misplaced nostalgia

my generation (myself included) is likely to complain about the present when comparing it to the ‘glorious’ past of our parents, without ever having experienced it. we imagine a time of liberation, hope and musical greatness. but nostalgia is treacherous. especially the kind of nostalgia which is completely isolated from reality, a stylised past defined by our obsession for ‘retro’ lifestyles and recreated by Urban Outfitters or shows like Mad Men and White Heat. these vintage orgies reveling in home equipment, french pop, grainy black and white footage and a sense of complete communal belonging is rather a reflection of general postmodern uncertainty and a capitalist materialist fixation than anything else. it’s always easier to define past experience, but the past we’re glorifying is kitsch. it never even happened.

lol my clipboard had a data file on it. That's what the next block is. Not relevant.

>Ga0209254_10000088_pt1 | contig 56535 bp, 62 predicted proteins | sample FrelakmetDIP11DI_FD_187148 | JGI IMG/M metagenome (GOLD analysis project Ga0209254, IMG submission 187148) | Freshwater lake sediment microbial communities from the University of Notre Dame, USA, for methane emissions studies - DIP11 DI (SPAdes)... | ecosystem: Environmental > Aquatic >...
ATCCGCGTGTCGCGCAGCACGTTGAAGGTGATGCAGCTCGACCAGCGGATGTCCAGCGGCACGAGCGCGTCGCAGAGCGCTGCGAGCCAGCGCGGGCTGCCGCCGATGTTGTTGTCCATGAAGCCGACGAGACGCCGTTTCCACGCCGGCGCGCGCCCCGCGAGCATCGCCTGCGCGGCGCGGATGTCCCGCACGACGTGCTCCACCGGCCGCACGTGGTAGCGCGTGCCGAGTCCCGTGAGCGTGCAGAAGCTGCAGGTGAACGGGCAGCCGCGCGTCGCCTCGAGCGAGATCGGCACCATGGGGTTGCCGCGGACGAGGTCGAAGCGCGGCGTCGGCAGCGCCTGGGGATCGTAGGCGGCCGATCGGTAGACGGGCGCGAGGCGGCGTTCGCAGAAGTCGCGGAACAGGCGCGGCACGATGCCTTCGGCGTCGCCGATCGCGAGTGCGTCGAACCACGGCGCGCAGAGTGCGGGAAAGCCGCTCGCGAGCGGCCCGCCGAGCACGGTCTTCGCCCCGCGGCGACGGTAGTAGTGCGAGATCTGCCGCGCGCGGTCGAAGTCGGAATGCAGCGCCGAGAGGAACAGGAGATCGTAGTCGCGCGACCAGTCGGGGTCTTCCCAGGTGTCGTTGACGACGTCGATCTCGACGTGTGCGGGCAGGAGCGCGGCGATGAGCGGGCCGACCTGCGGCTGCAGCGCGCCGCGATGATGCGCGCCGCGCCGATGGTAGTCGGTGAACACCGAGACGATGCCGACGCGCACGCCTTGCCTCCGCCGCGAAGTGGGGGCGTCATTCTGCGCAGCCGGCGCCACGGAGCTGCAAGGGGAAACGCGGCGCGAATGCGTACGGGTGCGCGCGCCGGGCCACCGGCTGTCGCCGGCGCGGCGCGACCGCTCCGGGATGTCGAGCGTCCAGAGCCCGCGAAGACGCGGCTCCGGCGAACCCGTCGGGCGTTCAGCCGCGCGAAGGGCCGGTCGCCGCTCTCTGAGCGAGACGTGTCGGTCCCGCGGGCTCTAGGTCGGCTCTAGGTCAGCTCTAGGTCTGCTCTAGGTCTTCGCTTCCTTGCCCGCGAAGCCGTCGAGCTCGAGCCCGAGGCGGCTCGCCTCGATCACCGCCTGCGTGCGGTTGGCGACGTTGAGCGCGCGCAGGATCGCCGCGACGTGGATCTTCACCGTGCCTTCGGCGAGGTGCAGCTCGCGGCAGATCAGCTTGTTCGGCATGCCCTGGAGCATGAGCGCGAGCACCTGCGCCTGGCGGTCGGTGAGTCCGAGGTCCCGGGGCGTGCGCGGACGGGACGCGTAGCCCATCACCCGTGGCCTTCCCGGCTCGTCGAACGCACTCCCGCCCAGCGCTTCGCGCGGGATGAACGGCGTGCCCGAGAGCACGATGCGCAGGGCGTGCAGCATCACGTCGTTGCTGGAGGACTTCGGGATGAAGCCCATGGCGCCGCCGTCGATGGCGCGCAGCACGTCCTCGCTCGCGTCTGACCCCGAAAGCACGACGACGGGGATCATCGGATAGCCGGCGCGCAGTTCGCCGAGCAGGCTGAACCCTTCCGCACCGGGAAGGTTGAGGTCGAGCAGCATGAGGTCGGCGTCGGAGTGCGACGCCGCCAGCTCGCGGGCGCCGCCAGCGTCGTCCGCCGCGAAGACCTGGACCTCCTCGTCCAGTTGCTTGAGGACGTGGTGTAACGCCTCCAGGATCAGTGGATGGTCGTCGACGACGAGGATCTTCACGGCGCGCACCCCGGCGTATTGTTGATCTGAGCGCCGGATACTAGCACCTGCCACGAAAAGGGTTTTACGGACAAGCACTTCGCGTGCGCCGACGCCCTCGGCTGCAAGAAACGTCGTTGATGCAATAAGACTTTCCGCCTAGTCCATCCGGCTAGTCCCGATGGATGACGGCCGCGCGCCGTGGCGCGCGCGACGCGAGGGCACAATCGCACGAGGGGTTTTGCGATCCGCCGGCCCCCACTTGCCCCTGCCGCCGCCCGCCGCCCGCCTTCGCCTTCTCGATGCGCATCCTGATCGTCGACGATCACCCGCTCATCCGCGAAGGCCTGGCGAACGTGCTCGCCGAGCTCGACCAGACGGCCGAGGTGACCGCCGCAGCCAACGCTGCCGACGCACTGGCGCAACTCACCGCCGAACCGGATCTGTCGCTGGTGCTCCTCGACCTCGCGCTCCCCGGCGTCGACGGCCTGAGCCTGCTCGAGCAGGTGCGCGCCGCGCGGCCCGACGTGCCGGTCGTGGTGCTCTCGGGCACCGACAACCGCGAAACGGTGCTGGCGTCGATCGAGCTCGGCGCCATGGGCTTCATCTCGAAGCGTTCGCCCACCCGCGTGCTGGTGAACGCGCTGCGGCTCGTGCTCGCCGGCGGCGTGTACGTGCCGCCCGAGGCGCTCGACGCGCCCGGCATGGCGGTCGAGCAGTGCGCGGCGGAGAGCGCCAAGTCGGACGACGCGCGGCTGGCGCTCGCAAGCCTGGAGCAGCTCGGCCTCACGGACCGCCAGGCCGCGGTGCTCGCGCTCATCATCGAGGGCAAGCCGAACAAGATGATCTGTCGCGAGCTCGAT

and don’t get me wrong, I know nothing about the contemporary music scene except for watching friends play in Camden, joining an army of girlfriends at the front line of the crowd. but perhaps we could try addressing existing issues rather than moan about how great the 60s were when we have absolutely no idea whatsoever.